The city of Sandy Springs hopes its City Springs mixed-use project will inspire similar private developments throughout downtown in a district with the same name. But what’s to stop the “City Springs” name showing up in a project the city might not prefer—say, a City Springs Junk Shop?

The city’s official “City Springs” logo.

The city has trademarked its own City Springs logo and says it has “guidance” over the phrase. But the first private project using the term—the proposed Plaza at City Springs South on Roswell Road—was blasted last month by the city Planning Commission for a strip-center design that was not very City Springs-ish.

The city may have sticky situations in trying to both spread and protect the “City Springs” name downtown, said Michael Powell, a Sandy Springs attorney who specializes in intellectual property law, including trademarks and brand names.

“You’ve got to police the market and protect [the brand name],” said Powell, adding that inviting others to use the “City Springs” term is tricky. “It does open the door to a ‘me, too’ argument for others.”

The city’s downtown project and district was originally called City Center. The city spent $77,000 on a branding consultant who came up with the more distinctive “City Springs” name and a fountain-like symbol that was unveiled at a public ceremony last year. The city filed for a trademark—an official legal protection—for its specific design of the City Springs term and symbol.

“As it is trademarked, we’ll have guidance over its use, but the intent is to extend the brand throughout that district,” said city spokesperson Sharon Kraun.

Steven Cadranel, the developer of that controversial Roswell Road project, asked and received permission to use the “City Springs” term, Kraun said.

As the Planning Commission’s reaction shows, city governments have many other powerful ways—like zoning or code enforcement—to stop undesirable projects using the City Springs name.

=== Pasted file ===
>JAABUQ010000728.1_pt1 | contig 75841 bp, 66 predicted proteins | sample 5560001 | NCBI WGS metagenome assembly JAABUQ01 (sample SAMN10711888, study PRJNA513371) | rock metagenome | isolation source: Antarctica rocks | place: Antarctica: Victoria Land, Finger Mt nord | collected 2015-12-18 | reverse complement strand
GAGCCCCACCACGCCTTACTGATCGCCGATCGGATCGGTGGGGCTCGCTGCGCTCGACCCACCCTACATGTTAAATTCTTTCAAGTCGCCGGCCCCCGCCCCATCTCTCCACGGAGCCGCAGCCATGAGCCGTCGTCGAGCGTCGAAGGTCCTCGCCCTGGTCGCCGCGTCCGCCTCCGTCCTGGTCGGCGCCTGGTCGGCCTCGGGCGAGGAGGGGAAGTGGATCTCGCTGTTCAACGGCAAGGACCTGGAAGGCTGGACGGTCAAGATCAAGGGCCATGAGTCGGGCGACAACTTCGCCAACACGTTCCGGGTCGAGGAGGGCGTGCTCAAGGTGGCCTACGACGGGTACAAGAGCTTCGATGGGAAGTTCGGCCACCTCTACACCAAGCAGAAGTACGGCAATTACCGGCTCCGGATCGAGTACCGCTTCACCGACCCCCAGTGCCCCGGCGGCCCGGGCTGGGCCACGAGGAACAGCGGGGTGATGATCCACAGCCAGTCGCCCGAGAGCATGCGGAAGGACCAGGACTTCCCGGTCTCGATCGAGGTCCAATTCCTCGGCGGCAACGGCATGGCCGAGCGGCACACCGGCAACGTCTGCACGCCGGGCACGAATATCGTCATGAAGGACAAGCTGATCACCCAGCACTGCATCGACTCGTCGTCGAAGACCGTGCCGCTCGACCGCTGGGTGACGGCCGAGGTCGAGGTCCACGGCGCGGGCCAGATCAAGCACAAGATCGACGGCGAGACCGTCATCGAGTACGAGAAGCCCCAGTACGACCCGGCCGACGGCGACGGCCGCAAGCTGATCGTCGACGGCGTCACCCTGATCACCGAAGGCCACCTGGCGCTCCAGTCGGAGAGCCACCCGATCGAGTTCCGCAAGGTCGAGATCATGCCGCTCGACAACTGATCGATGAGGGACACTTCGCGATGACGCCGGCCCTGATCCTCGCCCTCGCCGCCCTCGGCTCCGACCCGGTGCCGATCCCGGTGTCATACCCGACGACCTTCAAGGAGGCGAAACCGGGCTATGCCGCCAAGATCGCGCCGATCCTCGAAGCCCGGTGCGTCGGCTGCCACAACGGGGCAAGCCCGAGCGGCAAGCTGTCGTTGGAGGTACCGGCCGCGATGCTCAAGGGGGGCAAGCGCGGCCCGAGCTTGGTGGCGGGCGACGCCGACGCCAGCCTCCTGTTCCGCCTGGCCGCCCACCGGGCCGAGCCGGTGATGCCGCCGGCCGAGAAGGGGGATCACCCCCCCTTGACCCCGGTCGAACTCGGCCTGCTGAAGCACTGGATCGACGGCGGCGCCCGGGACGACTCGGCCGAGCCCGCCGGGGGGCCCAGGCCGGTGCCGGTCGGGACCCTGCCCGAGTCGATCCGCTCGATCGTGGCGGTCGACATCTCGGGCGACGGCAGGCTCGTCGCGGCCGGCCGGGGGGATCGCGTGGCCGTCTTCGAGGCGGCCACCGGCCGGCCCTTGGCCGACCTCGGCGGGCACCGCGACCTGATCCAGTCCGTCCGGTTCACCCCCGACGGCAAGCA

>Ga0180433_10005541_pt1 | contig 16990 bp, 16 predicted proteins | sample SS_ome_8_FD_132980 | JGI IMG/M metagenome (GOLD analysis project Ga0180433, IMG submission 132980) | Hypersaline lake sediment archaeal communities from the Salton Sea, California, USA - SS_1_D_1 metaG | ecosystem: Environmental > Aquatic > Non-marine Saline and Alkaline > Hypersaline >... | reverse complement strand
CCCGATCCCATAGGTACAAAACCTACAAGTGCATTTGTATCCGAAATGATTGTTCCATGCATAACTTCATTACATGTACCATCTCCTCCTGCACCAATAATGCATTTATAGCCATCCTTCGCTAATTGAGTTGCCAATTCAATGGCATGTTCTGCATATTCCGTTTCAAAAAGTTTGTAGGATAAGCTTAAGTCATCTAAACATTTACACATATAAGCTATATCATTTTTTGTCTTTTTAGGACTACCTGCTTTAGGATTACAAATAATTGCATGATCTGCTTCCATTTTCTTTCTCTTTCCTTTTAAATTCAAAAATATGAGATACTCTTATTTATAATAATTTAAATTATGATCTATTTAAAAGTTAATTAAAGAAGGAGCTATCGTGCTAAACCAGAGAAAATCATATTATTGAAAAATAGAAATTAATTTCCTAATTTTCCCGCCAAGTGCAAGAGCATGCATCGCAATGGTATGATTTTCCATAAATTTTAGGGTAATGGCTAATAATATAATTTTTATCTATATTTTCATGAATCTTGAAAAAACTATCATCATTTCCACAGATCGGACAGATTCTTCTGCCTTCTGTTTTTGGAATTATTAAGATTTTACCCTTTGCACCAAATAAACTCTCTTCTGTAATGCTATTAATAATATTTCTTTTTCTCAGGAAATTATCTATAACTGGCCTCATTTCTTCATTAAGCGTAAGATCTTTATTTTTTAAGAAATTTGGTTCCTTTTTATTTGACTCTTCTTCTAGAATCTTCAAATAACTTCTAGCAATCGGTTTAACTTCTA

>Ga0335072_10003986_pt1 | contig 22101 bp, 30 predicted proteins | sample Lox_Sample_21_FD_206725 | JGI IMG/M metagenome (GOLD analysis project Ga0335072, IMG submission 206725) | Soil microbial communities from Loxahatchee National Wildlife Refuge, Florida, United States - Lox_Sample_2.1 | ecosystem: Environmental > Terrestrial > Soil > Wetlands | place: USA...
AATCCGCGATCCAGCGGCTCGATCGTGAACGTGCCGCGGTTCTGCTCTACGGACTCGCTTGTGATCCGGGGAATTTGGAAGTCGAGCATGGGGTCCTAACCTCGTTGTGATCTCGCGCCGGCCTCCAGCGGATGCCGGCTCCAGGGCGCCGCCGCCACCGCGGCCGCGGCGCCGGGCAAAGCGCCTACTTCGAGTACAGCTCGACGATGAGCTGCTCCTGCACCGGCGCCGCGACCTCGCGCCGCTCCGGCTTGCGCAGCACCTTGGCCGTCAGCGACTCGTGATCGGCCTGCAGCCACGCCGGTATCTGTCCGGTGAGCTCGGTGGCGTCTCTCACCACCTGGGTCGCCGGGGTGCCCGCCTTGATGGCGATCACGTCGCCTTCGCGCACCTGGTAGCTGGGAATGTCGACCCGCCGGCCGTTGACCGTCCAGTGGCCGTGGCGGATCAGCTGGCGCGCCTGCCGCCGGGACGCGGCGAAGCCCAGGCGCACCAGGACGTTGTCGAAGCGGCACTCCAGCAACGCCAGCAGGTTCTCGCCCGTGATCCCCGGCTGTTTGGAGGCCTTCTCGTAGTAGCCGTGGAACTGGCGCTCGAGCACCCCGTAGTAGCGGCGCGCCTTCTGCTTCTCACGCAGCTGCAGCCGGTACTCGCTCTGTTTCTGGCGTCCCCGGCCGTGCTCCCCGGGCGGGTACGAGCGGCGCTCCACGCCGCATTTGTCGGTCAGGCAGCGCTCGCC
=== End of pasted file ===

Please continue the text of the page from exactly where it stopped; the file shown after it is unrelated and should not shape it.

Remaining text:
“The city of Sandy Springs controls what goes on within its borders and that…is probably enough to carry the day on [a] trademark issue,” Powell said.

But other situations could be legally tricky, Powell said. That’s because protecting a name isn’t just about trademark paperwork. It’s a dynamic process of building and using the brand.

Powell examined the city’s federal trademark application for “City Springs.” He said it is filed only for online, business-related uses. He quoted the paperwork as also saying the city “has disclaimed the exclusive right to use the term ‘CITY SPRINGS’ apart from the mark as shown.” That means others can use the general name without the fountain symbol or special lettering.

The city apparently did not file for a state trademark, which would offer further legal protections, Powell said. But in any case, the city could still make a legal argument against other uses of “City Springs,” with or without official trademark paperwork.

“Ultimately, and even if one’s trademark rights are unregistered, the trademark laws are designed to protect consumers from a likelihood of being confused, mistaken or deceived as between different sources of goods or services,” he said.

But that also means the city must do something to give “City Springs” a distinctive “quality” and “value,” Powell said. He added that, at least in this early stage, those qualities are hard to put a finger on.

“So how the city does this [branding] and encourages the use of it [by others] and gets the quality out of it [that] it wants, I don’t know,” he said.

John Ruch

John Ruch is an Atlanta-based journalist. Previously, he was Managing Editor of Reporter Newspapers.

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